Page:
Assuming that acceleration of the internal combustion engine is started at the time t1, the opening of the throttle valve 8 in the carburetor is increased. Consequently, the vacuum level in the intake system 7 of the internal combustion engine is lowered, the acceleration switch 16 is closed and the output a of switch 16 changed from `0` to `1`. The output a is differentiated by the differentiating circuit 17, and the output b of the differentiating circuit 17 fed by way of adding circuit 21 to the flip-flop 22 which reverses its output e from `0` to `1`. Consequently, a digital signal `1` is fed to the drive circuit 24 and circuit 24 closes the switch SW1.

In the time interval t0 to t2, the output of the sensor 11 is `1` corresponding to a rich mixture so that the output of the NOT circuit 13 is `0`. The output f of the AND gate 23 causes the switch SW2 to be connected to resistor R2. Thus, during the interval between the time t1 and the time t2, the output g of the integrating circuit 15 maintains the slight negative gradient S1.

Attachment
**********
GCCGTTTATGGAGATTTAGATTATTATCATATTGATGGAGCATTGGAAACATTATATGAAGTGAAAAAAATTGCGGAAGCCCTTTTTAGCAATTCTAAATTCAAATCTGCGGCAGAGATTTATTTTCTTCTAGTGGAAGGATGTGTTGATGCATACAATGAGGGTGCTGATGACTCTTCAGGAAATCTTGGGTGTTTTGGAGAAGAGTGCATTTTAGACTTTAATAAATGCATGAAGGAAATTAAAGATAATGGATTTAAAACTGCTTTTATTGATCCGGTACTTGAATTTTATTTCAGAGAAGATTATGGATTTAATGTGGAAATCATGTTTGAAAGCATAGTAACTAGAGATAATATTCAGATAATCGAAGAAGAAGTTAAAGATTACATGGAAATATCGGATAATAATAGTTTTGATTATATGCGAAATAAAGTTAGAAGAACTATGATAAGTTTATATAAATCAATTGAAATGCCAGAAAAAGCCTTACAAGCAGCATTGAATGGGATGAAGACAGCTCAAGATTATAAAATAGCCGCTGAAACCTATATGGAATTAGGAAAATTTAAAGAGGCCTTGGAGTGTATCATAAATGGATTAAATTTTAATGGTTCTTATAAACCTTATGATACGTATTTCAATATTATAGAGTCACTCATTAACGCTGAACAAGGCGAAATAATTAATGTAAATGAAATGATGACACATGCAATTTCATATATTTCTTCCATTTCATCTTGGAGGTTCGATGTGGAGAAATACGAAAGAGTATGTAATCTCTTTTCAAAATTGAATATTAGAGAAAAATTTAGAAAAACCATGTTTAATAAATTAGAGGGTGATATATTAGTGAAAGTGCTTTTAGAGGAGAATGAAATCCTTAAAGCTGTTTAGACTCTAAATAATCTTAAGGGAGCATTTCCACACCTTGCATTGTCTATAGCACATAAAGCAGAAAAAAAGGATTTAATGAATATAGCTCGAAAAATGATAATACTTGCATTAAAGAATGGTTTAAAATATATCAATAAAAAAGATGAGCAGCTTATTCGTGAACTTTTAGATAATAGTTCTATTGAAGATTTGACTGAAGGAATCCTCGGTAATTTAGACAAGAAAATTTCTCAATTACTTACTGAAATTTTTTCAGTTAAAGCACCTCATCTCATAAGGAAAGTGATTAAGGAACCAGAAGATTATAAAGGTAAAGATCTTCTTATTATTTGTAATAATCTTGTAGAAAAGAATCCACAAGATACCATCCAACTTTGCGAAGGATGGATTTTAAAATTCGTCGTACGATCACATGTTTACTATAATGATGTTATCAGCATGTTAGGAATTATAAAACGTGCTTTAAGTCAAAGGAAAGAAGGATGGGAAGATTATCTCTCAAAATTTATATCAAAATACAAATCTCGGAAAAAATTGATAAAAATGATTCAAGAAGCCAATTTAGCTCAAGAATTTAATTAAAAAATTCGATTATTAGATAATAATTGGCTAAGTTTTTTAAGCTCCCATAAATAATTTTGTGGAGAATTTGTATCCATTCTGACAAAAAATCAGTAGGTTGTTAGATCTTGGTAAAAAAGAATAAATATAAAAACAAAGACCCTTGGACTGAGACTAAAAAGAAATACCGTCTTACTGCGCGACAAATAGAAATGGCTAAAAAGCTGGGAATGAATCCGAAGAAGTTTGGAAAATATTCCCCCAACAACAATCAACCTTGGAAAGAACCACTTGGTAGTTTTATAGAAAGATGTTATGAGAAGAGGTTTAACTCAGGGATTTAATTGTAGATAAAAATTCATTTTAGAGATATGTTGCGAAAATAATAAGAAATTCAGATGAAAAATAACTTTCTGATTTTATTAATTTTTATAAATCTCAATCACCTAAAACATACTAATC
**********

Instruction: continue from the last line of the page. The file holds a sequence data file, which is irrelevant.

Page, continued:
An increase in the opening of the throttle valve 8 leads to an increase in the air-fuel ratio of the mixture being supplied to the engine. However, there necessarily takes place a time lag until the mixture is burned and then reaches the exhaust system, so that the output of the λ sensor remains at `1` (indicating a rich mixture) up to the time t2. At time t2, the effect of the increase in the air-fuel mixture is sensed by the λ sensor 11 at the exhaust system and the output c of the Schmidt circuit 12 switched from `1` to `0`. As a result, the output of the NOT circuit 13 switches from `0` to `1`, the drive circuit 27 is energized and switch SW2 changes the resistance of the integrating circuit from the high value R2 to the lower value R1. This causes the output voltage g of the integrating circuit 15 to switch from a linearly decreasing waveform 31 having a slight gradient S1 to a lineraly increasing voltage 32 having a relatively steep gradient S2.